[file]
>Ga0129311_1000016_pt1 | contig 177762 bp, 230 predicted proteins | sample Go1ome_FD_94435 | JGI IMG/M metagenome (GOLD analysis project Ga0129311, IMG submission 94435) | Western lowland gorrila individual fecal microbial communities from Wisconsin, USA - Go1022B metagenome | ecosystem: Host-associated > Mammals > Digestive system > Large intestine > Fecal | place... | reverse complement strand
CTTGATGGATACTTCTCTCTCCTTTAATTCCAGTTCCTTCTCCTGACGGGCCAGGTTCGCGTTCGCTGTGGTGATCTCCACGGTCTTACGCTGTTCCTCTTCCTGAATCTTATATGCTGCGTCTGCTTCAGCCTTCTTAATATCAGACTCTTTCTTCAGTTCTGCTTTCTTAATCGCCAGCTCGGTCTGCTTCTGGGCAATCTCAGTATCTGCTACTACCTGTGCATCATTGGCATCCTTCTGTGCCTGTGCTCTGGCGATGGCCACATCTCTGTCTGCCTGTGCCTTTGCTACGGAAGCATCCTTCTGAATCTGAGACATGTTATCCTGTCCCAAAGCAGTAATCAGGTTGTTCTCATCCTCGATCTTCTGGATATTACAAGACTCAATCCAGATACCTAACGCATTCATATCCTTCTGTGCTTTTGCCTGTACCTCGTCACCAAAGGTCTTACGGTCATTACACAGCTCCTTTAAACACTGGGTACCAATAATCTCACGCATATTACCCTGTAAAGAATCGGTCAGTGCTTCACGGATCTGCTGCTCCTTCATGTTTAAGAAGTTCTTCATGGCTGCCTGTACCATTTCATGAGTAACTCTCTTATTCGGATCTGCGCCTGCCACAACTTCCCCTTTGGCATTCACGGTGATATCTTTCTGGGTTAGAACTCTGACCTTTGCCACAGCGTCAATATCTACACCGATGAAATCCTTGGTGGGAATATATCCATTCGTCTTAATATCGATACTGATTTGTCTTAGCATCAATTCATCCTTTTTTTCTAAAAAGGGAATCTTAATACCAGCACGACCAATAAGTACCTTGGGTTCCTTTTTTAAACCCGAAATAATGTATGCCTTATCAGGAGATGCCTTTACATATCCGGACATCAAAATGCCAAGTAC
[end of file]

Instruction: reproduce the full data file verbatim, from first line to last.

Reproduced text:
>Ga0129311_1000016_pt1 | contig 177762 bp, 230 predicted proteins | sample Go1ome_FD_94435 | JGI IMG/M metagenome (GOLD analysis project Ga0129311, IMG submission 94435) | Western lowland gorrila individual fecal microbial communities from Wisconsin, USA - Go1022B metagenome | ecosystem: Host-associated > Mammals > Digestive system > Large intestine > Fecal | place... | reverse complement strand
CTTGATGGATACTTCTCTCTCCTTTAATTCCAGTTCCTTCTCCTGACGGGCCAGGTTCGCGTTCGCTGTGGTGATCTCCACGGTCTTACGCTGTTCCTCTTCCTGAATCTTATATGCTGCGTCTGCTTCAGCCTTCTTAATATCAGACTCTTTCTTCAGTTCTGCTTTCTTAATCGCCAGCTCGGTCTGCTTCTGGGCAATCTCAGTATCTGCTACTACCTGTGCATCATTGGCATCCTTCTGTGCCTGTGCTCTGGCGATGGCCACATCTCTGTCTGCCTGTGCCTTTGCTACGGAAGCATCCTTCTGAATCTGAGACATGTTATCCTGTCCCAAAGCAGTAATCAGGTTGTTCTCATCCTCGATCTTCTGGATATTACAAGACTCAATCCAGATACCTAACGCATTCATATCCTTCTGTGCTTTTGCCTGTACCTCGTCACCAAAGGTCTTACGGTCATTACACAGCTCCTTTAAACACTGGGTACCAATAATCTCACGCATATTACCCTGTAAAGAATCGGTCAGTGCTTCACGGATCTGCTGCTCCTTCATGTTTAAGAAGTTCTTCATGGCTGCCTGTACCATTTCATGAGTAACTCTCTTATTCGGATCTGCGCCTGCCACAACTTCCCCTTTGGCATTCACGGTGATATCTTTCTGGGTTAGAACTCTGACCTTTGCCACAGCGTCAATATCTACACCGATGAAATCCTTGGTGGGAATATATCCATTCGTCTTAATATCGATACTGATTTGTCTTAGCATCAATTCATCCTTTTTTTCTAAAAAGGGAATCTTAATACCAGCACGACCAATAAGTACCTTGGGTTCCTTTTTTAAACCCGAAATAATGTATGCCTTATCAGGAGATGCCTTTACATATCCGGACATCAAAATGCCAAGTAC